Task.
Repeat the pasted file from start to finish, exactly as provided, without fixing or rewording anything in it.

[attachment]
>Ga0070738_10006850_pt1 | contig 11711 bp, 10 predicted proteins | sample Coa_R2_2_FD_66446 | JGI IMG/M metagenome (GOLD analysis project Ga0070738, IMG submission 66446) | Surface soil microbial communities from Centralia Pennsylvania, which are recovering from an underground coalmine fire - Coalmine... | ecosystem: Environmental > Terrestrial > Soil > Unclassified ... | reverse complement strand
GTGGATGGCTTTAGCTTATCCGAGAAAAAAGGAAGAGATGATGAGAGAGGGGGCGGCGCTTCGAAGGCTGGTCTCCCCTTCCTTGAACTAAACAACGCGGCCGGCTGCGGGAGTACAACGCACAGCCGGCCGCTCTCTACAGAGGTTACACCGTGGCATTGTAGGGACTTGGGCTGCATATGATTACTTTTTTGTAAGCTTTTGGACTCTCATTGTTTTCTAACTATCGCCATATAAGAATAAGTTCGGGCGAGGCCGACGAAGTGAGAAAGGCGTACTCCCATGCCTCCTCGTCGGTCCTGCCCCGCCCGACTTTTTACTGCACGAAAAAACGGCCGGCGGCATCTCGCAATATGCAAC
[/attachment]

>Ga0070738_10006850_pt1 | contig 11711 bp, 10 predicted proteins | sample Coa_R2_2_FD_66446 | JGI IMG/M metagenome (GOLD analysis project Ga0070738, IMG submission 66446) | Surface soil microbial communities from Centralia Pennsylvania, which are recovering from an underground coalmine fire - Coalmine... | ecosystem: Environmental > Terrestrial > Soil > Unclassified ... | reverse complement strand
GTGGATGGCTTTAGCTTATCCGAGAAAAAAGGAAGAGATGATGAGAGAGGGGGCGGCGCTTCGAAGGCTGGTCTCCCCTTCCTTGAACTAAACAACGCGGCCGGCTGCGGGAGTACAACGCACAGCCGGCCGCTCTCTACAGAGGTTACACCGTGGCATTGTAGGGACTTGGGCTGCATATGATTACTTTTTTGTAAGCTTTTGGACTCTCATTGTTTTCTAACTATCGCCATATAAGAATAAGTTCGGGCGAGGCCGACGAAGTGAGAAAGGCGTACTCCCATGCCTCCTCGTCGGTCCTGCCCCGCCCGACTTTTTACTGCACGAAAAAACGGCCGGCGGCATCTCGCAATATGCAAC